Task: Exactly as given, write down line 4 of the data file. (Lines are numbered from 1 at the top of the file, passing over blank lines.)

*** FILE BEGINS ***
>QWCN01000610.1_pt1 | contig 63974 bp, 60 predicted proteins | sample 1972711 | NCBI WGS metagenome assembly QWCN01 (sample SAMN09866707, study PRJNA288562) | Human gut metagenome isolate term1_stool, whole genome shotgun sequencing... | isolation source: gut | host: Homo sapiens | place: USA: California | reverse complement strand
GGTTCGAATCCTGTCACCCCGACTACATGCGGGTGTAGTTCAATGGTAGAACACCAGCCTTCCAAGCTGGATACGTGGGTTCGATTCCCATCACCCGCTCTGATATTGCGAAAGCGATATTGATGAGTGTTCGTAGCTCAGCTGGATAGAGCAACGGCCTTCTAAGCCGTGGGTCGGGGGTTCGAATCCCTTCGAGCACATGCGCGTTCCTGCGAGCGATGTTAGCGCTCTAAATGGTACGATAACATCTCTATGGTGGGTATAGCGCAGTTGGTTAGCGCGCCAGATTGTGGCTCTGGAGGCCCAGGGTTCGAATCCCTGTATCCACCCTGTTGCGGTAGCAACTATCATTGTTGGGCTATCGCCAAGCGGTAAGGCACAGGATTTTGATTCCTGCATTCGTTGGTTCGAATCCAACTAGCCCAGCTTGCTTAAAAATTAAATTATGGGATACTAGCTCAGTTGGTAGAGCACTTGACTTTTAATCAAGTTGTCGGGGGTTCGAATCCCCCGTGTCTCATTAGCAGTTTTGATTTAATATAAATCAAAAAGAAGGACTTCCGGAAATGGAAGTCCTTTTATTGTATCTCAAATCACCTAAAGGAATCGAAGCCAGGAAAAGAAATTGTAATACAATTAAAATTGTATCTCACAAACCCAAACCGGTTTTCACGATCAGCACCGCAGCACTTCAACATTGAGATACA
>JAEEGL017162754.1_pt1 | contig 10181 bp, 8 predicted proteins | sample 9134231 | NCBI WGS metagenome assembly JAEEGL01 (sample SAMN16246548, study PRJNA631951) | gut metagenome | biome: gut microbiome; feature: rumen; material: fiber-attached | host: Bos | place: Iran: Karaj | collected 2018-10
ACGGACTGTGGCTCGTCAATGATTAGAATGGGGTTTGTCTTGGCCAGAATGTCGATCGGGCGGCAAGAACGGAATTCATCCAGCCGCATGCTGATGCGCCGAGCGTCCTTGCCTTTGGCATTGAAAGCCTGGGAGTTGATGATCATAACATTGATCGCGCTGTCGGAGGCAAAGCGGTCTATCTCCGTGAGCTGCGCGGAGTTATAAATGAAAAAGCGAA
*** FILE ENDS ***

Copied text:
ACGGACTGTGGCTCGTCAATGATTAGAATGGGGTTTGTCTTGGCCAGAATGTCGATCGGGCGGCAAGAACGGAATTCATCCAGCCGCATGCTGATGCGCCGAGCGTCCTTGCCTTTGGCATTGAAAGCCTGGGAGTTGATGATCATAACATTGATCGCGCTGTCGGAGGCAAAGCGGTCTATCTCCGTGAGCTGCGCGGAGTTATAAATGAAAAAGCGAA